Mohammed FAIROUZ(b.1985) Critical Models Litany, for double bass and wind quartet [4:35] Four Critical Models, for alto saxophone and violin [13:41]
Piano Miniatures 1-6, for solo piano [6:58] Three Novelettes, for alto saxophone and piano [12:05] Airs, for guitar [11:46] Lamentation and Satire, for string quartet [10:00]
James Orleans (double bass); ad hoc wind quartet (Jonathan Engle
(flute), Vasko Dukovski (clarinet), Claire Cutting (oboe), Thomas
Fleming (bassoon)); Michael Couper (alto saxophone); Rayoung Ahn
(violin); Katie Reimer (piano); Maarten Stragier (guitar); Lydian
rec. Ayrshire Farm, Upperville, Virginia, USA, 11-12 May, 2-6 June
and 6-7 August 2011. DDD
DORIAN SONO LUMINUS DSL-92146 [59:05]
In a Nico Muhly-esque declaration that is almost de rigueur
among young composers nowadays, the website of Mohammed Fairouz
promises that his music "straddles multiple worlds from the
Sanskrit invocations of the Bagavad Gita, to the Latin Mass
and Arabic music, minimalism, indie rock, romantic tonality,
jazz, thorny modernism, musical theater, the avant-garde and
There is certainly plenty of variety on offer on this debut
monograph from Fairouz who is American-born and of Arabic descent.
The four Airs for guitar are convivial tonal pieces that
evoke, in Fairouz's words, Dowland and Andalusia. The last brief
toccata is a tribute to Britten's classic Nocturnal after
John Dowland. Lamentation and Satire is a vivid,
arresting diptych for string quartet in which Fairouz comments
on the political turmoil in the Middle East. The listener gets
an abundance of ominously sombre colourings and feisty dissonant
passages, but Fairouz's accompanying description of that part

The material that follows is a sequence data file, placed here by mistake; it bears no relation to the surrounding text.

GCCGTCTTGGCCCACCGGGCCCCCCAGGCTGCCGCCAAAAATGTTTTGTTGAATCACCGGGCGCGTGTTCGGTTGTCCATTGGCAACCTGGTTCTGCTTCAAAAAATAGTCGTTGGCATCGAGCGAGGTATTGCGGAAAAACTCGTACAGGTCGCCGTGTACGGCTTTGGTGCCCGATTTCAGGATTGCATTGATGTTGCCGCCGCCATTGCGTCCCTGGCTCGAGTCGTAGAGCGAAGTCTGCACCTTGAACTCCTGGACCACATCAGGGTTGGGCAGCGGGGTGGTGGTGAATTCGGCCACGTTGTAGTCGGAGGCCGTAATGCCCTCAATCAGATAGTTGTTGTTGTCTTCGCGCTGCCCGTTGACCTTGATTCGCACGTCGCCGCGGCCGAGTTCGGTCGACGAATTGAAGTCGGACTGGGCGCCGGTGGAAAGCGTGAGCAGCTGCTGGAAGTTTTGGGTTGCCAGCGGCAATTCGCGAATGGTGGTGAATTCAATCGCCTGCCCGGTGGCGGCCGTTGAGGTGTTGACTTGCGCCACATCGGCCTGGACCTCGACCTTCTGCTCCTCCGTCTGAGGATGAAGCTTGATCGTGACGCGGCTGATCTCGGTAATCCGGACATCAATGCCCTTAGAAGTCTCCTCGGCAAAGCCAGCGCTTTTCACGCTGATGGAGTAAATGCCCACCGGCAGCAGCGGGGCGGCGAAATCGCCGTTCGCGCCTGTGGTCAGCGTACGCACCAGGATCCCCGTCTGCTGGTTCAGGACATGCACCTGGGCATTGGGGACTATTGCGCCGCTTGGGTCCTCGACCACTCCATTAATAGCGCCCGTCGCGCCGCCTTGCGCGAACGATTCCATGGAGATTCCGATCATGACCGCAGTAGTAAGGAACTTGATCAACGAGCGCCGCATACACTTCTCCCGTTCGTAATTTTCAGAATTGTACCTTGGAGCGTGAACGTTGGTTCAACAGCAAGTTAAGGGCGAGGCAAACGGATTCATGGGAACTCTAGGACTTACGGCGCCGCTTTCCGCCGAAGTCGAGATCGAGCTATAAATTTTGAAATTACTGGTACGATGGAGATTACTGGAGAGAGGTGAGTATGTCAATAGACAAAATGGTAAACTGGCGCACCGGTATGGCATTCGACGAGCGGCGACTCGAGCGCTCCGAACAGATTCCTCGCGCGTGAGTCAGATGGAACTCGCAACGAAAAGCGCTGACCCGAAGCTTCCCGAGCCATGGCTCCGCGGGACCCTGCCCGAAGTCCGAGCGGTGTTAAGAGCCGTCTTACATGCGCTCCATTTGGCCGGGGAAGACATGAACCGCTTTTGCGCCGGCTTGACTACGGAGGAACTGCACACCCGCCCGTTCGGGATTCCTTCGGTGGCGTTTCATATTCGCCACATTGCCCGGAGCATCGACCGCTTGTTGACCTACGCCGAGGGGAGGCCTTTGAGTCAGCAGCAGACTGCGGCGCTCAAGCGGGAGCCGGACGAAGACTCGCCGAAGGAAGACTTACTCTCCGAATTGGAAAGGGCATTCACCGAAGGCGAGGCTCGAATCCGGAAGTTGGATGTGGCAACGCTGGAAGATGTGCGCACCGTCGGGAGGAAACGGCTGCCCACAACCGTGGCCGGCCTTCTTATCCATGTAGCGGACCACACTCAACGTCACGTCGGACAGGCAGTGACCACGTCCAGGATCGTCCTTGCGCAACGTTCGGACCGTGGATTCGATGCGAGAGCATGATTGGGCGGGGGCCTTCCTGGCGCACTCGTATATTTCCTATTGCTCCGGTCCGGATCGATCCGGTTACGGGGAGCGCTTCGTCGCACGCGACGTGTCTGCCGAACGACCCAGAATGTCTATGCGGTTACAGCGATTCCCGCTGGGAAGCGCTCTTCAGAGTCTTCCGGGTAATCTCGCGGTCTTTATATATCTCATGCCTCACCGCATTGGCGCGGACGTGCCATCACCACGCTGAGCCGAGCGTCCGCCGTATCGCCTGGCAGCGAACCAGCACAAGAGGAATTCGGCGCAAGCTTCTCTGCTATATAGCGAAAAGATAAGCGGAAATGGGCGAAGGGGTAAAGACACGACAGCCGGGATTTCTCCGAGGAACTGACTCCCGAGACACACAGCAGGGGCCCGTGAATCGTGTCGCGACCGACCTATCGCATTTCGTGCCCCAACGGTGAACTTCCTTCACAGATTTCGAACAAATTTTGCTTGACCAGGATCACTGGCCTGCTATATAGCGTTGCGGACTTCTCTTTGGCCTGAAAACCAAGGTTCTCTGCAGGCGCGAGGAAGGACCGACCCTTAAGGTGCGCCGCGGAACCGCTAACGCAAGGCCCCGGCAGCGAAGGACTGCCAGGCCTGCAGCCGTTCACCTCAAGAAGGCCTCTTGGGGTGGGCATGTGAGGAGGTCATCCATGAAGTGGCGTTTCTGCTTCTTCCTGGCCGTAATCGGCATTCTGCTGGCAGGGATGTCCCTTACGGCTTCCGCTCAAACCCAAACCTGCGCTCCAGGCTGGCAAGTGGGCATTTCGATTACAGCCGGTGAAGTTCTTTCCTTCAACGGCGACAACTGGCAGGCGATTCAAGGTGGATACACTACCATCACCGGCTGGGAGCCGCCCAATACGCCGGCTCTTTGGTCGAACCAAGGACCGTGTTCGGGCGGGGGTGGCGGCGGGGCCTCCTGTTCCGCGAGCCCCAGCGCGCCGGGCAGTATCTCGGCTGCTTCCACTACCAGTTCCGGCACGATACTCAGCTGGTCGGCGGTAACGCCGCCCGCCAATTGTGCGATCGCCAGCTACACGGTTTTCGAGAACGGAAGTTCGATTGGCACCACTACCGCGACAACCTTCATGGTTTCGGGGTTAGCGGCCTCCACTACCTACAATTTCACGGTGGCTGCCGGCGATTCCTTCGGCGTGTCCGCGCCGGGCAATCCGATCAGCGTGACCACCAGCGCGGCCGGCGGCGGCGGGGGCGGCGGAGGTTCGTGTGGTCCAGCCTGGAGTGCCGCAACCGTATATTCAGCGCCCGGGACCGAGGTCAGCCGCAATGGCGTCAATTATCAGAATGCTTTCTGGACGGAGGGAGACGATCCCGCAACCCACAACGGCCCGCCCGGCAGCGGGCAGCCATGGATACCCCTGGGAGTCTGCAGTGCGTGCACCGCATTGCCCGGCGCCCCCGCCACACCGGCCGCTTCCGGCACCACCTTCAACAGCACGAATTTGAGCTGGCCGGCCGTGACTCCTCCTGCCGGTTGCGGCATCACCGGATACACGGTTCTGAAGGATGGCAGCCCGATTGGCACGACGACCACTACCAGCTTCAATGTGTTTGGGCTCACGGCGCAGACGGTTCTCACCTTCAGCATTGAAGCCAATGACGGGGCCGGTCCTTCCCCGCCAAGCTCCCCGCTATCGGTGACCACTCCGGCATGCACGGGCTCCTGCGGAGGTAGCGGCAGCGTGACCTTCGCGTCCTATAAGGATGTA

of the world as "over the edge" is harsh and naive.
The six Piano Miniatures - to which Fairouz has since
added two more - are a motley collection of catchy, witty pieces
that could almost have been written a century earlier. They
cover and blend many different styles. The opening Litany,
for the unusual pairing of double bass and wind quartet, is
inspired by the Azan, the Arabic call to prayer, although such
a description does not really do justice to its by turn jaunty
and reflective neo-Classical sound. It is reminiscent at times
of Stravinsky. A pity that it is not the first movement of a
much longer work!
Beyond betokening a zealous publicity department at American
label Dorian Sono Luminus, the five full-page photographs of
Fairouz depict a young man of considerable seriousness, an impression
underlined by the straitlaced-sounding title of the album, 'Critical
Models'. No one should be censured for taking art music seriously
and Fairouz's own booklet notes confirm that he does just that
- but in a few corners of his music, as in the Piano Miniatures,
lurk flashes of humour that widen his appeal.
The two remaining works pair the alto saxophone with piano and
violin respectively. Three Novelettes is more or less
a three-movement sonata, with contrasting moods and tempi. It
radiates a fairly tuneful disposition. The music-theatre montage
that brings the work to an almost riotous end is redolent of
Darius Milhaud at his most mischievous. On the other hand, Four
Critical Models finds Fairouz at his most serious - and
possibly most compelling. The first and third movements are
energetic 'Catchwords' that posit a certain philosophy of art,
'Modernist' and 'Orientalist'. The second and fourth movements
offer considered responses to them in the form of 'Interventions'.
There is no need to go into the politics here, beyond noting
that Fairouz comments on the writings of Milton Babbitt, Theodor
Adorno, Evelyn Baring and Edward Said. Suffice to say that the
music is highly imaginative, with Fairouz applying a raft of
styles to colourful and memorable effect.
Sound quality is very good. The booklet contains a black-and-white
photo of every performer - but not a word of biography! That
is a pity, because Fairouz needs musicians of quality like these
for his music to be heard. Most on this disc are fairly young
and relatively unknown - at the very least Sono Luminus might
have given an appropriate weblink.
Overall, Fairouz's polystylism is surprisingly conservative
for a composer whose music bestrides the "multiple worlds" listed
above, yet is none the worse for it. In fact, its basis in 'old-fashioned'
structure, tonality and melody means that he is likely to reach
bigger and better audiences than the fickle cliques that cluster
around the hyper-eclectic Muhlys of the world.
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